When two orbit supermassively black holes get close to each other, the results can be quite twisted. New NASA imaging shows how the irresistible traction of an extreme gravity bends and distorts light in the glowing rings of hot gas surrounding the black holes in a simulated binary system.
The animation shows two black holes: The largest of the pair, which is about 200 million more than the mass of our sun, is surrounded by red rings of hot gas called an accretion disk. Orbiting around this giant is a second black hole weighing about half that mass, and its gas and dust rings are illustrated in light blue.
Powerful gravitational forces pull and distort the fabric of spacetime as one black hole orbits around the other, bending the light from the fiery overhangs of the dance partners. And the closer you get to one of these deformed giants in the simulation, the more twisted the other one appears, NASA representatives said in a statement.
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“Zooming in each black hole reveals several, increasingly distorted images of its partner,” said Jeremy Schnittman, an astrophysicist at NASA’s Goddard Space Flight Center (GSFC) in Greenbelt, Maryland.
The gravitational pull in the center of a black hole is so irresistible that even light cannot escape. At its core is a dark region of infinite density known as an uncommon, bounded by the event horizon. Just outside the event horizon, gravity bends photons into a curve called a photon sphere. Spinning around this sphere are the rings of a growing disk of heating gas and dust, spinning at incredible speeds and spitting. electromagnetic radiation, such as X-rays, radio waves, microwaves and gamma rays.
The imaging begins with an upper view of the smaller black hole orbiting around the larger one. At first no one seems much influenced by the proximity of the other, but that changes drastically after the point of view changes to the orbital plane. Now, as one black hole passes in front of the other, the light from the background object twists and envelops to follow a gravitational distortion. The visibly bright colors in the depiction are artistic choices, as overgrown discs in overcrowded black holes would emit light in the ultraviolet range of the spectrum. In the less massive black hole – the blue – gas in the disk would burn a little hotter than in the heavier black hole, according to the statement.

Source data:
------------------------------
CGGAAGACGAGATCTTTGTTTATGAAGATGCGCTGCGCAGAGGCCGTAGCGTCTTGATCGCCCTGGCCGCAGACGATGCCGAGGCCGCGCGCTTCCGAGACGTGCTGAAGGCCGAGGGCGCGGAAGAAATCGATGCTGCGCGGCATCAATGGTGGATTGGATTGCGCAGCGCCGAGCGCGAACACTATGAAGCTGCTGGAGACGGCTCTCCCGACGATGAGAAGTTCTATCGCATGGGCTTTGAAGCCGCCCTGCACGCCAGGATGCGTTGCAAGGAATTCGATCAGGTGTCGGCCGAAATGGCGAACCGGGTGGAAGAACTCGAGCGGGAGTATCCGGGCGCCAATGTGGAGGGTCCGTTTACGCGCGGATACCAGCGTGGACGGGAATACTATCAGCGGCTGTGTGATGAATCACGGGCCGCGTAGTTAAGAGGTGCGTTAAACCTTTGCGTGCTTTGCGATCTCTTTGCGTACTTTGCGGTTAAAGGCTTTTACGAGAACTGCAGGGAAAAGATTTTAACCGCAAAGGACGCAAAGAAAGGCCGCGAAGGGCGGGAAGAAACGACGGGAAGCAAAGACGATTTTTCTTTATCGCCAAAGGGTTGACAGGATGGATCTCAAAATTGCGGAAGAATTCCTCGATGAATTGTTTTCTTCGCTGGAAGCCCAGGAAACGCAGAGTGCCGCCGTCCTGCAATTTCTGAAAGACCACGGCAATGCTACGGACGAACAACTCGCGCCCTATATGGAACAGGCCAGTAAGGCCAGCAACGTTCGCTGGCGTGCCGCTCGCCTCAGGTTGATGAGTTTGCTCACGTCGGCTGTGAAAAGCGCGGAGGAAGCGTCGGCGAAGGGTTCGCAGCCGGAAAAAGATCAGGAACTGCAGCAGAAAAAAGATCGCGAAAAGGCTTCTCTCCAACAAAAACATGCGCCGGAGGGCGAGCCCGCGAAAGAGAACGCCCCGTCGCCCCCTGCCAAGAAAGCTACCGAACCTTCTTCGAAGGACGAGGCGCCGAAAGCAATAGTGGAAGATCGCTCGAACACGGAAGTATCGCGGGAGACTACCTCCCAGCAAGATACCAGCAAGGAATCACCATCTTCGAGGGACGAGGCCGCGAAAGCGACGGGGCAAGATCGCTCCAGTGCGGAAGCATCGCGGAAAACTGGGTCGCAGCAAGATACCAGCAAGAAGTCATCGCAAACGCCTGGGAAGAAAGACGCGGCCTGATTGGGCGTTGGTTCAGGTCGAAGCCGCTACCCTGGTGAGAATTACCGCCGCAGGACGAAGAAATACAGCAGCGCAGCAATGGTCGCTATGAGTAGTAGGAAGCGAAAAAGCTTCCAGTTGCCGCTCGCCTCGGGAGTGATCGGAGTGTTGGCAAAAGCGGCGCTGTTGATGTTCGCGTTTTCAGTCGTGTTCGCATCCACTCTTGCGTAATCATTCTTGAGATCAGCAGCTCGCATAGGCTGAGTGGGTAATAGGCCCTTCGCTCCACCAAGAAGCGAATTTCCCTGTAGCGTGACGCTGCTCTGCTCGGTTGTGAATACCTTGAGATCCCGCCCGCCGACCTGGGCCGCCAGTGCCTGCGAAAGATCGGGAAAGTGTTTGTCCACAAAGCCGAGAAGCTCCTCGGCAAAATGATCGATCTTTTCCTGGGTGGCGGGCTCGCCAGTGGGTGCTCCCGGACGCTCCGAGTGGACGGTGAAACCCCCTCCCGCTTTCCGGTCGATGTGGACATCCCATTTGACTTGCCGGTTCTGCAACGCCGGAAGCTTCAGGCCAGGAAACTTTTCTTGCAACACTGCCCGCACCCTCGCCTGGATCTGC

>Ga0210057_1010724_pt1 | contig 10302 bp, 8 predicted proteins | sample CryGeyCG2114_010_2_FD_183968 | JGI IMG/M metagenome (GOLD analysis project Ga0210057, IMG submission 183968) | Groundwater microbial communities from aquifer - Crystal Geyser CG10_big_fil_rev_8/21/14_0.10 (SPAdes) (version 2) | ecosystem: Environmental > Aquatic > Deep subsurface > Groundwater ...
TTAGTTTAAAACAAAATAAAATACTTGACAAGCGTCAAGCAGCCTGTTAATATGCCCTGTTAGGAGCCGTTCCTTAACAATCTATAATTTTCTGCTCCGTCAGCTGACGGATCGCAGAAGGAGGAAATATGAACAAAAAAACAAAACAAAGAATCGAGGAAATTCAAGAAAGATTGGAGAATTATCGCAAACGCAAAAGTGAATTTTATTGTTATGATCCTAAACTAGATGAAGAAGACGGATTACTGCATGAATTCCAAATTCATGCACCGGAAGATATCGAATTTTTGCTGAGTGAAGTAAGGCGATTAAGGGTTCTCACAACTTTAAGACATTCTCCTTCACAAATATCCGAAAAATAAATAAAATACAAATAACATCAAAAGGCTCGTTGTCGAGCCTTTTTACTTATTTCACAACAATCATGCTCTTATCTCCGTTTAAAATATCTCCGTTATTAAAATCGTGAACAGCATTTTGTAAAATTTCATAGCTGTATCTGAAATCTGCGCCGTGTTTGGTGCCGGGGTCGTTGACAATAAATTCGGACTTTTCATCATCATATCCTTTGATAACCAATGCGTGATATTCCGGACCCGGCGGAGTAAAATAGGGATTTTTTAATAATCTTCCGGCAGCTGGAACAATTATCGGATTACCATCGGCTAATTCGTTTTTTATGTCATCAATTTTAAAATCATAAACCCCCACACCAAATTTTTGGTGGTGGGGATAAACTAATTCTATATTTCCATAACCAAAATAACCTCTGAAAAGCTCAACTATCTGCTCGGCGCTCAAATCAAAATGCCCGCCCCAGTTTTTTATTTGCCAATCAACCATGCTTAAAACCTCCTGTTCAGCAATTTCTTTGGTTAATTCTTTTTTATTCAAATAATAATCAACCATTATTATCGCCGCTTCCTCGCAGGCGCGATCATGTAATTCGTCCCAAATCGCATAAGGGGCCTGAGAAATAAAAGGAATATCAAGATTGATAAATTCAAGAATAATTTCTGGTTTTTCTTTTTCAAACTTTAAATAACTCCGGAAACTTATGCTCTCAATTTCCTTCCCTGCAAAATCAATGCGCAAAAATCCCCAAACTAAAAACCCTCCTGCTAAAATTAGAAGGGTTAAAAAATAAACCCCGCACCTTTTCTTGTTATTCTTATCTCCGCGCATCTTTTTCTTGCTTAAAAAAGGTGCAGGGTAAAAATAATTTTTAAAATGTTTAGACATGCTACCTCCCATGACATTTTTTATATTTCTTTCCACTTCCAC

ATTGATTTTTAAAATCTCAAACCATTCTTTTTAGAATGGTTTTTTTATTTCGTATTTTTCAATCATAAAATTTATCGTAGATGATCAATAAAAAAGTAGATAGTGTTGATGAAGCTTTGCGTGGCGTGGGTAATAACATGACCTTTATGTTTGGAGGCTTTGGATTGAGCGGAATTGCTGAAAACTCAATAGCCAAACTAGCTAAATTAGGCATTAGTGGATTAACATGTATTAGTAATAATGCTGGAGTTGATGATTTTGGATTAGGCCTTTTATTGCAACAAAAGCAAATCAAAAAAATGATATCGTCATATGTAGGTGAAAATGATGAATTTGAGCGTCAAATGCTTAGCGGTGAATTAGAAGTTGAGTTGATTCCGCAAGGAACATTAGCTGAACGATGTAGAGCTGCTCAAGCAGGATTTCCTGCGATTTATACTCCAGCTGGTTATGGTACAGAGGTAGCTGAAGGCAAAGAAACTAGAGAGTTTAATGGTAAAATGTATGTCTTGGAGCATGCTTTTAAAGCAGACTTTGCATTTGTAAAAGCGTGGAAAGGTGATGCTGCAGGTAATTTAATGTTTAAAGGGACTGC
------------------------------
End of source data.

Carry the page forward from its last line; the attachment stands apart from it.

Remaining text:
To create the simulation, Schnittman calculated how light produced in the overhead disks would curve around the deformed fabric of spacetime during the dance of the black holes. He calculated the frame-by-frame movements in about a day, using the discovery supercomputer cluster at the NASA Center for Climate Simulation at GSFC, according to the statement.
Most large galaxies are thought to have a massive black hole – one that is millions or even billions of times more massive than our sun – at their center. Binary systems for these monstrous black holes arise from galactic collisions, although in most cases the black holes spiral together so that only a fraction of fused galaxies retain two orbiting black holes, NASA reported in 2018. In such systems where both black holes are overcrowded, this amusing mirror distortion of bright light could last a very long time, Schnittman said in the statement.
“These are the kinds of black hole binary systems where we think both members could keep discrete disks lasting millions of years,” he said.
Originally published in Life Science